Loving Narnia of another faith...besides Christianity

C. S. Lewis, his worlds, and his faith.

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Re: Loving Narnia of another faith...besides Christianity

Postby Hermitess of Narnia » Dec 13, 2010 10:41 am

Berserker, the Egyptian government and its people had held the Jewish people in slavery for years. At one point the Pharaoh had ordered the murder of every Jewish baby boy. (see Exodus chapter one) The God of the Bible calls the Jewish people his children. If you were a parent, and you were the government, and someone murdered your sons, would it be right and good to let that person go free when he promised to oppress the rest of your kids even more?
Say you gave him nine miracles to show you were in charge and you told him to repent and release the rest of your living children, but he didn't?
Would anybody want you as their ruler if you didn't stop evil?

As far as why Christ didn't have his followers go to war. That is because he said, "My kingdom is not of this world: if my kingdom were of this world, then would my servants fight, that I should not be delivered to the Jews: but now is my kingdom not from hence." (John 18:36 kjv)

Islam is different because it tells its believers to fight all into submission to Islam. Christianity and the Bible are about proving why we should believe in it.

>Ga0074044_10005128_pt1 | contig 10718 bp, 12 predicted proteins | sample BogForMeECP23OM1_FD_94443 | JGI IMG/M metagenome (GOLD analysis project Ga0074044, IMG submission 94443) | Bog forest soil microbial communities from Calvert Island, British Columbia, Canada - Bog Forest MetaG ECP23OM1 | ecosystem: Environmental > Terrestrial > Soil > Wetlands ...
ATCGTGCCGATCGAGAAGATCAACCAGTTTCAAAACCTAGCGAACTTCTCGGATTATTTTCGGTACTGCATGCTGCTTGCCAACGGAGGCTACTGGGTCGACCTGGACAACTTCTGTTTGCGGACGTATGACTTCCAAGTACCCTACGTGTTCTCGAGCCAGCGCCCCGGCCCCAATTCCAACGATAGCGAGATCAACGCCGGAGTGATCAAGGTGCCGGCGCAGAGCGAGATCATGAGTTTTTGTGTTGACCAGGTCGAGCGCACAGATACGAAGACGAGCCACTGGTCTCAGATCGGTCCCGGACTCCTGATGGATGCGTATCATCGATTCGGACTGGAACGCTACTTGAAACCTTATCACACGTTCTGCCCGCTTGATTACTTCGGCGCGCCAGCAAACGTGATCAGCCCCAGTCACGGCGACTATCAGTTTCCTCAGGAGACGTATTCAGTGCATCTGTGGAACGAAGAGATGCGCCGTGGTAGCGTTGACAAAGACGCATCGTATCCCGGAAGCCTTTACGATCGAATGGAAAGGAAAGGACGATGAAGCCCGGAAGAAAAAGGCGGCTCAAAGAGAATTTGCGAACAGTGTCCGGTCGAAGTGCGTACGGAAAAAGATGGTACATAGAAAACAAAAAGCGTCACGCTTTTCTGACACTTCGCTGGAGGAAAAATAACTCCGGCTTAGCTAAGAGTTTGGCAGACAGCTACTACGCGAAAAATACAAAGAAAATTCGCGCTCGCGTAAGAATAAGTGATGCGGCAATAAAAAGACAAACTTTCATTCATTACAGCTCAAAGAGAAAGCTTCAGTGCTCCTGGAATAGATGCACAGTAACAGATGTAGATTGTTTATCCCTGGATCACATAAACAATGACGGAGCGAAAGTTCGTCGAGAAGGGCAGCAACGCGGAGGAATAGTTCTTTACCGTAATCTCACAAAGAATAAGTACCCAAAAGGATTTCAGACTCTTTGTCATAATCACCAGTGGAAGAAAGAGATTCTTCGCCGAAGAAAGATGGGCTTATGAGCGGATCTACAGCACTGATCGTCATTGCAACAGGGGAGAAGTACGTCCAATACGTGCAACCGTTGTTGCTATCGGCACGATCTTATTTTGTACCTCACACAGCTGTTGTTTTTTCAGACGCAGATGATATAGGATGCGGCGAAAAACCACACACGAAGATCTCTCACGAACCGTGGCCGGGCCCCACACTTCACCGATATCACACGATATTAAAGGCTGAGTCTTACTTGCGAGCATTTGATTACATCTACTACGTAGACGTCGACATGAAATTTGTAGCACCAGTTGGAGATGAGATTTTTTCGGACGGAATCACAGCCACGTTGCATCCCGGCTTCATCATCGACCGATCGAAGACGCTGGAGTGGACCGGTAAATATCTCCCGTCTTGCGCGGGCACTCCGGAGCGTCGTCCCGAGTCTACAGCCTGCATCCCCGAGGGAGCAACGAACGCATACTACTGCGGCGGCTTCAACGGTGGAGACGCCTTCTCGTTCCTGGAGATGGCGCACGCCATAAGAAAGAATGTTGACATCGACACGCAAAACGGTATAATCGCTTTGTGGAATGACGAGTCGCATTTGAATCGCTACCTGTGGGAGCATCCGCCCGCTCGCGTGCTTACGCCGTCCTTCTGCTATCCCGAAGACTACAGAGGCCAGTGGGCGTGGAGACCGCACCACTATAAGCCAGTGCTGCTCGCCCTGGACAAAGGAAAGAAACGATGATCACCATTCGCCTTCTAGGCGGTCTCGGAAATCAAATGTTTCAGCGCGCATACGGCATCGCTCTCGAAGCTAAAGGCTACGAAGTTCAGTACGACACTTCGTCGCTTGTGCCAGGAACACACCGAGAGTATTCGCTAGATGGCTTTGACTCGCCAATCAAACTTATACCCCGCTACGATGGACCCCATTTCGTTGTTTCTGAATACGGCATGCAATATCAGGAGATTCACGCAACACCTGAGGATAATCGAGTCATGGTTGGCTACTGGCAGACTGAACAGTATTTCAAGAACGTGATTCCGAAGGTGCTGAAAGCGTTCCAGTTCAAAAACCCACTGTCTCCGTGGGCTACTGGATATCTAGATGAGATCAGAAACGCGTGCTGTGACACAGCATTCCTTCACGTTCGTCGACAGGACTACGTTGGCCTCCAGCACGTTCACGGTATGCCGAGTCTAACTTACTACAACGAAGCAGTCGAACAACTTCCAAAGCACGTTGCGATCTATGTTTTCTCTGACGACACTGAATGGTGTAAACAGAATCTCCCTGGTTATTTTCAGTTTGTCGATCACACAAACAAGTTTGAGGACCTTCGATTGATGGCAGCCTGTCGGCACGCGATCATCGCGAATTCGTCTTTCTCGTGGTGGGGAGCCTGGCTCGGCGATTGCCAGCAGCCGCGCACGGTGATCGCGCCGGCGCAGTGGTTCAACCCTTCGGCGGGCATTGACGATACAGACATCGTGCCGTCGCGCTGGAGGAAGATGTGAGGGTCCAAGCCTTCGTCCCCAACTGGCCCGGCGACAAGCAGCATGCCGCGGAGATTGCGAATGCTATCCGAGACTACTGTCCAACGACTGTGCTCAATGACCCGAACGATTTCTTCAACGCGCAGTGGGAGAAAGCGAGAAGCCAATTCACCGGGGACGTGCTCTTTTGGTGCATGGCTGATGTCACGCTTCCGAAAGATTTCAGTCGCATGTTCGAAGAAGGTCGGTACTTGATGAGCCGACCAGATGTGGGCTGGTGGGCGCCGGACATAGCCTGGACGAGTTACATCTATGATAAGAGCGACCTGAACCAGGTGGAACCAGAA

Berserker, you are right when you say Aslan isn't like any god, because he's a lion, he's from Lewis' imagination, and no one worships him. It comes down to who Lewis intended Aslan to represent and whether he does or not, not whether we want him to. Aslan's "not a tame lion" so we shouldn't say he's something he's not.
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Re: Loving Narnia of another faith...besides Christianity

Postby Elvenhelm » Dec 13, 2010 8:52 pm

Well, I think Aslan is a LOT like Christ IF you remember that Christ is also God, that there is no difference. And while Jesus may not have led any wars during his 33 years of physical earthly ministry, there is spiritual warfare going on all the time between the forces of heaven and hell, and the prize is our souls. Christ defeated Satan in a similar way that Aslan defeated the White Witch, by briefly making her think he was dead while he freed whomever was enslaved in her castle, then appearing on the scene to deal the final blow (in our world, this has not happened yet, IMHO)